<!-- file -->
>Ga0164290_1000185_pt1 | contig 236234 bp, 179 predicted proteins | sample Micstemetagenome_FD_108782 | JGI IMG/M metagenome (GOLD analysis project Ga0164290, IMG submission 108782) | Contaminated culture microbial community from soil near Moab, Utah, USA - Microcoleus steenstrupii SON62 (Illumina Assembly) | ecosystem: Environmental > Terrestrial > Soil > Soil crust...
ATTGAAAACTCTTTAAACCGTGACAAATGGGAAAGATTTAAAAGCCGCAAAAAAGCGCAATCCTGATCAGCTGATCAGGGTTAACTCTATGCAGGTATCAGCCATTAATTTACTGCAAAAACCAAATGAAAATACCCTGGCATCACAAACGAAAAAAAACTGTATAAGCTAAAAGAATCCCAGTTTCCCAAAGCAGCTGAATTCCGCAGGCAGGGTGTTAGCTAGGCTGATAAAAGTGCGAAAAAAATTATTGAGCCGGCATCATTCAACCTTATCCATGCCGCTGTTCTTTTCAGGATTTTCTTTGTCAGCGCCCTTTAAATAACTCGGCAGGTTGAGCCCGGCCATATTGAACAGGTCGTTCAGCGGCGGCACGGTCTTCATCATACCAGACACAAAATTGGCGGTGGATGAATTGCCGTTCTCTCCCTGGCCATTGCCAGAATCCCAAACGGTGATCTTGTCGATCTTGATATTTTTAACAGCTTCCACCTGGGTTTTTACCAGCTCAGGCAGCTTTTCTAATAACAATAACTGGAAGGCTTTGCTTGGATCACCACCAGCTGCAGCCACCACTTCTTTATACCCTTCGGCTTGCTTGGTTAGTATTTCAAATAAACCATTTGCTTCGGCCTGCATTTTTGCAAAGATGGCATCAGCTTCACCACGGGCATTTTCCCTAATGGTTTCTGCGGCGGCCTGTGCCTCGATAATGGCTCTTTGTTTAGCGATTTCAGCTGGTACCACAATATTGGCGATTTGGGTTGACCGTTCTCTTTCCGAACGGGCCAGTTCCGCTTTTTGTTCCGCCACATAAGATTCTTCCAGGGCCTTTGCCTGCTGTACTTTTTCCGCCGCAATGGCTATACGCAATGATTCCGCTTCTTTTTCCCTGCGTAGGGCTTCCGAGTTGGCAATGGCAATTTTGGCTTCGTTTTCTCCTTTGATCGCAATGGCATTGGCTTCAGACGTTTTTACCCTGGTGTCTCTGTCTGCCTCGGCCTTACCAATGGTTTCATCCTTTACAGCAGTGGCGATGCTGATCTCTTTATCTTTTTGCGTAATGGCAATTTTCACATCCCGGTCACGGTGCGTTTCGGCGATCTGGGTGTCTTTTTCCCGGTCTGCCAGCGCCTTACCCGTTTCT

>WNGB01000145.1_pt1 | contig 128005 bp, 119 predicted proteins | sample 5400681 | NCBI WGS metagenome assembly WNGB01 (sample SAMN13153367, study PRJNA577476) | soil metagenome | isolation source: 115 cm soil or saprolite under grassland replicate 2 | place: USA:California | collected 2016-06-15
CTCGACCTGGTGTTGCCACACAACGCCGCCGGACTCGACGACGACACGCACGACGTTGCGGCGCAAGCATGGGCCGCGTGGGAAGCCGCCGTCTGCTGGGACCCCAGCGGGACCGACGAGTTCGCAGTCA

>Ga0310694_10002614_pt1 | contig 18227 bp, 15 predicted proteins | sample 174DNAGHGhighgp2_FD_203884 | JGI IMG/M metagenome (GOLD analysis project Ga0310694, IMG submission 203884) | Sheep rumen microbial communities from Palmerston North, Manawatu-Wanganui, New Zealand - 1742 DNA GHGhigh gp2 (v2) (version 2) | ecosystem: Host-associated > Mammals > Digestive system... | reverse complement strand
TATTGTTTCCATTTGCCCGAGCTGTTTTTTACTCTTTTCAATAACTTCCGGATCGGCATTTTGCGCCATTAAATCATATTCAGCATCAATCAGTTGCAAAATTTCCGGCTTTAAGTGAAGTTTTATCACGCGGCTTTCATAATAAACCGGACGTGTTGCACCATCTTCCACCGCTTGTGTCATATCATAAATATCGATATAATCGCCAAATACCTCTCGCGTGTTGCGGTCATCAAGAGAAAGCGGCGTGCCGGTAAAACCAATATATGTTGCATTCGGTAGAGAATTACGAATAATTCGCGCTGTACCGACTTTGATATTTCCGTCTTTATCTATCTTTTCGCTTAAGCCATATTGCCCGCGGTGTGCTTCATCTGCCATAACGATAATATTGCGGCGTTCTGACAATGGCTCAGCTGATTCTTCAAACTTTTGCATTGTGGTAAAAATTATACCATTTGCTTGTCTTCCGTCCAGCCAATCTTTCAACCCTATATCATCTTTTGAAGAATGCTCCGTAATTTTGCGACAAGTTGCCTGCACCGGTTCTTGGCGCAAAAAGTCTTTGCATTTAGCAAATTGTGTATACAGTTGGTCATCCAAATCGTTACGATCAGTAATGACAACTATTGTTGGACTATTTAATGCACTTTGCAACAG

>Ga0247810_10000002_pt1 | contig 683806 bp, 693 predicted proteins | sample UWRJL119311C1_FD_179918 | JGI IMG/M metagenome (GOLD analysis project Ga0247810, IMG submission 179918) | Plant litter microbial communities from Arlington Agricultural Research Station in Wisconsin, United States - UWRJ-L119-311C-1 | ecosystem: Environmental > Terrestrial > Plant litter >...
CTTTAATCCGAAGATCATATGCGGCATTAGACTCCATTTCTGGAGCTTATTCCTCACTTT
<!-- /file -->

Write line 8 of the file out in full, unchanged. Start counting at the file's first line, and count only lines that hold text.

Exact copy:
CTTTAATCCGAAGATCATATGCGGCATTAGACTCCATTTCTGGAGCTTATTCCTCACTTT